Jewish Journal

Groups with confusing names, bodies with no cause

by Mahim Maher

May 28, 2010 | 3:19 pm

A file photo from a 2008 'conference' the Ahle Sunnat wal Jamaat held in Karachi - it's first after seven years of being banned as the Sippah-i-Sahaba following 9/11

I was going to make the first ever Pakistan blogger awards the lede today when a source of mine called at 7:30pm. They had been giving the Sunni action committee a hard time, he said. Things had been ‘garbar’ or unsettled.
When this source calls me, I listen. He is so tight with the mullahs that he knew when Umm-e Hasan, the wife of the Red Mosque cleric, paid a secret visit to Karachi. He used to be a reporter for a two-bit rag but it was guys like him who had their eyes and ears open. They knew when something was going down. Today, at The Express Tribune, where no one with less than a BA can qualify for the desk, if they give me the choice, I’ll go with an Urdu reporter rather than an English one.
He said he was going to a rally by the ahle Sunnat wal Jamaat (The Sunni Party) at Nagan Chowrangi. We have a good understanding. I’ll call him up and get the story on the phone. I’ve worked with him so long that he understands how I’ll structure each paragraph and when I’ll ask for a quote.
A little bit about the ahle Sunnat wal Jamaat. It is actually the Sippah-i-Sahaba dressed up with another name. A little after the Twin Towers fell, Pakistani president General Pervez Musharraf banned militant outfits in Pakistan. The Sippah-i-Sahaba was one of them. They just re-emerged, however, under a new name. Ahle Sunnat wal Jamaat is pronounced eH lay soon nat w’l jum’maat. There are some pretty good explanations of how the split between them and the Shias took place. They are ahle Sunnat, the Sunnis, and the ahle Tasheeh are Shias, in a rough explanation.
At a little after 8pm one of my sub-editors called the source up and got the story from him. There had indeed been violence. The Sippah had held its rally at a place called Nagan Chowrangi near its central mosque Masjid Siddique-i-Akbar. The rally or protest was being called against the target killings of the ‘party’ workers. It lasted for three hours and clerics from all over the country came to attend.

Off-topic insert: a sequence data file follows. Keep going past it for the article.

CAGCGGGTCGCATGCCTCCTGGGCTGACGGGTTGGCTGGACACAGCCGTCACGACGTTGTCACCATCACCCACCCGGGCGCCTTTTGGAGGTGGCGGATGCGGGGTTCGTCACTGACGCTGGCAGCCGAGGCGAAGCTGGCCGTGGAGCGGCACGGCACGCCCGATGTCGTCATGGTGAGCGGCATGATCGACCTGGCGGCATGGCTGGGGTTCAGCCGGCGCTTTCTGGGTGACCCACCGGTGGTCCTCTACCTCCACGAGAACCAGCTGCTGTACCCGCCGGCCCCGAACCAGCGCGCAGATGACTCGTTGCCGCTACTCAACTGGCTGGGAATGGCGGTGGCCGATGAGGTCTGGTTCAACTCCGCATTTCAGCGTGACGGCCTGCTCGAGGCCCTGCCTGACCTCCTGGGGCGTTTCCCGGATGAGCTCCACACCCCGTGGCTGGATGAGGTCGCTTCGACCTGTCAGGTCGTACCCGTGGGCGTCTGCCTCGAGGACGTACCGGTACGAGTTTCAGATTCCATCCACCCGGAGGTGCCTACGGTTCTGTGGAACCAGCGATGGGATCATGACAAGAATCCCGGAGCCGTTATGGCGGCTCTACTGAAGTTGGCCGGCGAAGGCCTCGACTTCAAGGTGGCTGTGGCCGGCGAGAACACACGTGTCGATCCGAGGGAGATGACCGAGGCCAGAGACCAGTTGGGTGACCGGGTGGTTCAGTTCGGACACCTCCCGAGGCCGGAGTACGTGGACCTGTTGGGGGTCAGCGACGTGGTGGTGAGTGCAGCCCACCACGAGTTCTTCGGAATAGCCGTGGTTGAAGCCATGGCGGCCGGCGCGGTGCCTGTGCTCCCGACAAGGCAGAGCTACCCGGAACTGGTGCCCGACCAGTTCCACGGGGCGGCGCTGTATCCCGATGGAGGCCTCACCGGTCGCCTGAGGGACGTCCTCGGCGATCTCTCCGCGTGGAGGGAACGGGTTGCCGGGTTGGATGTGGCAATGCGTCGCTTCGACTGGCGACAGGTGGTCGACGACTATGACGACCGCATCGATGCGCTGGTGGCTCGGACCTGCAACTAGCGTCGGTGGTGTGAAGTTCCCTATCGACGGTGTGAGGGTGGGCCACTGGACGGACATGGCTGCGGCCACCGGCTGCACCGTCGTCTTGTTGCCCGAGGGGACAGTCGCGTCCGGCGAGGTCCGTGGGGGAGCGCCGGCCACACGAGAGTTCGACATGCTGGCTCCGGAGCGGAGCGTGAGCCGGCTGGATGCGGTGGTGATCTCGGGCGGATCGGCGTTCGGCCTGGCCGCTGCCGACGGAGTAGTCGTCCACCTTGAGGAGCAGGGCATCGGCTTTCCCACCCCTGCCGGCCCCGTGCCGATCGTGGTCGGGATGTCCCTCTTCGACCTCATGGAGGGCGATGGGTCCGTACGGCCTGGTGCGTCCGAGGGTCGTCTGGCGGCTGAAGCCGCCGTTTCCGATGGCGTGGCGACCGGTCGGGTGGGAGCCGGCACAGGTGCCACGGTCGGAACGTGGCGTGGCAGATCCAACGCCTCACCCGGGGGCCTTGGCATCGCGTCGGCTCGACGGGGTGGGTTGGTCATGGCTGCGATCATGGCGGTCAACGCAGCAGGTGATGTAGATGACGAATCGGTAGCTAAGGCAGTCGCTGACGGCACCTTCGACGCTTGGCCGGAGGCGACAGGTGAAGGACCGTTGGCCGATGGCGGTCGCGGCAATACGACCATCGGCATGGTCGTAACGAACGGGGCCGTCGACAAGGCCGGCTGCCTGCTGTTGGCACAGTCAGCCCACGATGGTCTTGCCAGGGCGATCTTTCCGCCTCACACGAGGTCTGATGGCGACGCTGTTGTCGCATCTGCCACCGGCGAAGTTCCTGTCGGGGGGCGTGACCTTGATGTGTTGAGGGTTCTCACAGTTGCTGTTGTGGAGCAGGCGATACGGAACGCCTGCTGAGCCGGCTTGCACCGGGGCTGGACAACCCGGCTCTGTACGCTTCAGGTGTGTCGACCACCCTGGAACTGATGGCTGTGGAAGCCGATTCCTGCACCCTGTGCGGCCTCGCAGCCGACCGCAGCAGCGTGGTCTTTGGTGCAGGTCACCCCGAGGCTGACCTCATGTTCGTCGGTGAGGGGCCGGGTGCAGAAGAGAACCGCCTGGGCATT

After the protest, a procession of the SSP men headed out. They were stopped by the police at Islam Chowk because a Shia neighbourhood lay ahead. The police told the men to take some other route but they were bull-headed about it. ‘Why should we divert our procession,’ they are reported to have said.
An argument ensued and it got so ugly that the police had to fire in the air to scare them off. This was, I think, a rather stupid thing to do as the procession included the Sippah’s own ‘security’ force, a small army of volunteers who were armed to the teeth themselves. They had been protecting the protest on their own. The police and paramilitary Pakistan Rangers men were also at the site and on the rooftops.
When the police fired in the air, men in the Shia neighbourhood heard the fire, couldn’t tell where it was coming from, thought they were being attacked and fired out in response. This is quite common in certain Karachi neighbourhoods that are marked by an identity – either religious, ethnic or political. What happened in the middle is not clear, but all hell seems to have broken loose and the Sippah men also opened fire. It was in this crossfire from the police, the procession and the neighbourhood that one Shia man, a 25-year-old initially identified as Shahzad, was killed.
Sippah men also torched a bus and two of its passengers were badly burnt in the ensuing violence. By the time I was putting this copy to bed, there were reports one of them had died. But I’ll follow up on that tomorrow morning.
So the bloggers went down to the anchor and the Sippah protest became the lede. This incident was symbolic of so many different themes that run through Karachi. Violence, trigger-happy young men, a sense of biradari or brotherhood and belonging to one group, a turf war, the law-enforcement agencies, mobs and their innocent victims. The groups may change or the actors may be different, but as I’ve long felt, the story is always the same.

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I am a 33-year-old journalist in Karachi, Pakistan where I work as the city or metropolitan editor for The Express Tribune, a daily national newspaper in English affiliated...

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